If you’ve ever been to a gig, concert or festival – and we’ve all been to at least one – you will inevitably have been exposed to a whole host of goodies (dependent on the size of the artist) including clothing, music accessories, key chains and promotional CDs to name just a few. Just recently I was at the Guildhall, and supporting artist Lucy Rose was even selling her quintessentially British branded jam and tea, so merchandise really has permeated throughout all the possible styles, variations and genres. Whereas previously getting us fans to buy their stuff was perhaps not such an important component of band marketing, with illegal downloading and piracy rife in the 21st century artists have to attempt new strategies to try and make some well-earned money, and one of the main ways of doing so is through the promotion of band merchandise.
This clearly makes some sense. Hardcore fans regularly want to get as close to the band as they can, and some particularly infatuated ones will do anything they can to get their hands on some genuine band material. It might all be pretty vain, but bands and their managers have carefully tuned themselves to a market that is sometimes hungry for more. Increasingly these days you might spot someone sporting a new band shirt or a quirky accessory, and it’s all part of a growing desire to develop a musical identity and show off your music tastes.
The more cynical will see this as an elaborate ploy to grab yet more of our money from an already greedy music industry. Some of the prices, it has to be said, are a tad excessive, and sometimes the promotion of such material might appear that the band care more about wanting these goods sold than about who is actually turning up to watch their performances. Yet the issue is, as always, more complex than this. A Guardian article from 2008 explains how venues often try and take a cut from the net profits made by a band, significantly decreasing the potential profit made. Obviously the way to fix this is to try and sell more, or ramp the prices up. Labels are not shy to get in on the action as well, offering an almost ultimatum to some artists; allowing them to get that crucial contract, but for a considerable share of any future merchandise sales in return.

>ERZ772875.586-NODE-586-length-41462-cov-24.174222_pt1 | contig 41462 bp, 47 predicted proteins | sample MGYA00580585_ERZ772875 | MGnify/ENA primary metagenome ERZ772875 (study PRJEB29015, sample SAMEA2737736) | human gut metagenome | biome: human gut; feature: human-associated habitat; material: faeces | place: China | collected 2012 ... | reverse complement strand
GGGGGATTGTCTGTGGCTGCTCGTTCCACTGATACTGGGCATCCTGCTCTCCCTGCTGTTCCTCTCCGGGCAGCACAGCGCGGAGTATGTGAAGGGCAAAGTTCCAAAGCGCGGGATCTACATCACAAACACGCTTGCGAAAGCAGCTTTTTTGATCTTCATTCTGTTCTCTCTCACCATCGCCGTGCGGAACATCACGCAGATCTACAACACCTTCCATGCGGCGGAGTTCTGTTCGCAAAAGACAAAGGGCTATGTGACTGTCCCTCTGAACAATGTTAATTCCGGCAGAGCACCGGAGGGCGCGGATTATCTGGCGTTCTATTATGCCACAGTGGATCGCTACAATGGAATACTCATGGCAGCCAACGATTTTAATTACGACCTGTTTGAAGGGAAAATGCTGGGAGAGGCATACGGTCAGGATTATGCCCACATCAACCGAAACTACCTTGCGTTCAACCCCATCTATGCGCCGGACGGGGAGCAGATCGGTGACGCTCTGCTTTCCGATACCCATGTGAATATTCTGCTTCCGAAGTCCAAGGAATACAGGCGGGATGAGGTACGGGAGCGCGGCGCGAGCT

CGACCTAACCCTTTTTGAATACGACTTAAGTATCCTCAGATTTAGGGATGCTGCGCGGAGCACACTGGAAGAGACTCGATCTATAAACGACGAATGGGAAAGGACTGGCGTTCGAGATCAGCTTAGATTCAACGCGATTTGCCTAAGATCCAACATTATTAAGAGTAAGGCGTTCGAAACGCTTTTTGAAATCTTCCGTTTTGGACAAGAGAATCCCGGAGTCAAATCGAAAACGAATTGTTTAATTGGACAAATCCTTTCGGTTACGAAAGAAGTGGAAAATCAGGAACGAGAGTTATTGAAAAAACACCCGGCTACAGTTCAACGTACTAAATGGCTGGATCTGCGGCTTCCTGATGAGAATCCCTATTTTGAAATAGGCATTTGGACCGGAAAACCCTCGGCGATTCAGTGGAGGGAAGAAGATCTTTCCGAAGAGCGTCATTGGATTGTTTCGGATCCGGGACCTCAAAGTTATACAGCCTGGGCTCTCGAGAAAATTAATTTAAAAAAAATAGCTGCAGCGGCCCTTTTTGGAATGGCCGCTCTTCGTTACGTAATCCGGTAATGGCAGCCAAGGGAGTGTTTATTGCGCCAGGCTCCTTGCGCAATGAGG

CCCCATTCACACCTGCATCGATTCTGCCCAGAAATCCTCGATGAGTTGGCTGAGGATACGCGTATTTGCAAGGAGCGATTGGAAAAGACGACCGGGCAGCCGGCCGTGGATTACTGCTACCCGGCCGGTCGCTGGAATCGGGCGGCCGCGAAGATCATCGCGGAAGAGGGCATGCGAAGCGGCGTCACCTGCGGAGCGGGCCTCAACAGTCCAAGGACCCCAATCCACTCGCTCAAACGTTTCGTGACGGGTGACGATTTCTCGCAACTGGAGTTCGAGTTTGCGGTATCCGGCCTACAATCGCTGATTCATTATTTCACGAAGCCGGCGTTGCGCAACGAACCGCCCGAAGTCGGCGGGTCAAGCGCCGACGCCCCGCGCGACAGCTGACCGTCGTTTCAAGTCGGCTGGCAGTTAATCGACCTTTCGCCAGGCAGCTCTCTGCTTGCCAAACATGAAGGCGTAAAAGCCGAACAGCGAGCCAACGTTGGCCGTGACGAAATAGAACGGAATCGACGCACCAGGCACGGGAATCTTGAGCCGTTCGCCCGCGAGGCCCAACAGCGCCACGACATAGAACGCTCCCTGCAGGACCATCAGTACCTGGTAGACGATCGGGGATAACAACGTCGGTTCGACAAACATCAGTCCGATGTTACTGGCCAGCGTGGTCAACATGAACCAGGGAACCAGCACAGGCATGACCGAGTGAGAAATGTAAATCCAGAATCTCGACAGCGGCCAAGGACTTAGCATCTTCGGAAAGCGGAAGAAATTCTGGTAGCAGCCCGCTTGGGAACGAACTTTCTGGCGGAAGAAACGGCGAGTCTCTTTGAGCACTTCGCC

All of this aside, it’s still going to take a sizable chunk out of your wallet wherever you do decide to source your ‘merch’ from. Sadly (or not, if you care about the exclusivity), it’s a speciality item and there’s not really anywhere else you can get it, and therefore some artists do appear to go a tad overboard on the pricing front. I have seen some t-shirts, which are made of basically nothing but a bit of cloth, on sale for around £20. If it’s a reasonably successful band and you’re looking for a ‘hoodie’, then you could be looking at more like £40–50. And all of this is the salt rubbed into that wound you have already got from rising ticket prices.
Perhaps this is just a sentimental rant about the wider trends of today’s culture, with its emphasis on branded clothing and its extortionate prices left, right and centre. This trend is representative of the shifts in the music industry as a whole, but it doesn’t necessarily mean it is one that should continue. Below, members of the university have voiced their opinions on this topic.
I feel that merchandise is reasonably priced. After all, it’s cheaper than buying a branded t-shirt, and you can show support for a band or artist that you love. – Dan Keevil
If you were to ask me, it’s not all about t-shirts and posters; there are smaller items available like badges, lighters and keyrings. Personally, I don’t wear merch because that’s just not my style. But if I like a band I will always attempt to buy something, even just a badge or an album. Having been in bands before, I can tell you it’s difficult to get the money together to record something as little as a single track. Band merchandise often goes a long way to making or breaking an underground band. – Andrew Ovenden
As much as I would like to write otherwise, the prices of certain types of band merchandise have reached unacceptable levels in the past few years. In my opinion, it does really offer a disservice to their fans if they are selling CDs, posters and t-shirts that you could buy on the high-street for a fraction of the cost. That said, I would still buy merchandise of the bands I love regardless of the cost, especially if I cannot buy them anywhere else. Several recent examples of this that spring to mind are a pot of Lucy Rose jam and some Guillemots postcards. In order to justify trying to squeeze more money out of their fans, the music industry needs to learn and offer more of these quirky trinkets. – Alex Rogers
I’ve always been a sucker for band merchandise, with the coolest items I own being a lighter with ‘The Fall‘ adorning it and my beloved (but mislaid) stripy Franz Ferdinand scarf. However, I must agree that the prices we are expected to pay at concerts for merchandise are too high, especially at outdoor gigs where you’ve already paid up to £50 to see the band. However, this is quite literally the price we are paying for the decline of the physical music industry – bands make their money from gigs now, and merchandising just happens to be a part of it. If you want cheap band merch then go online, not to a concert. – Joe Hawkes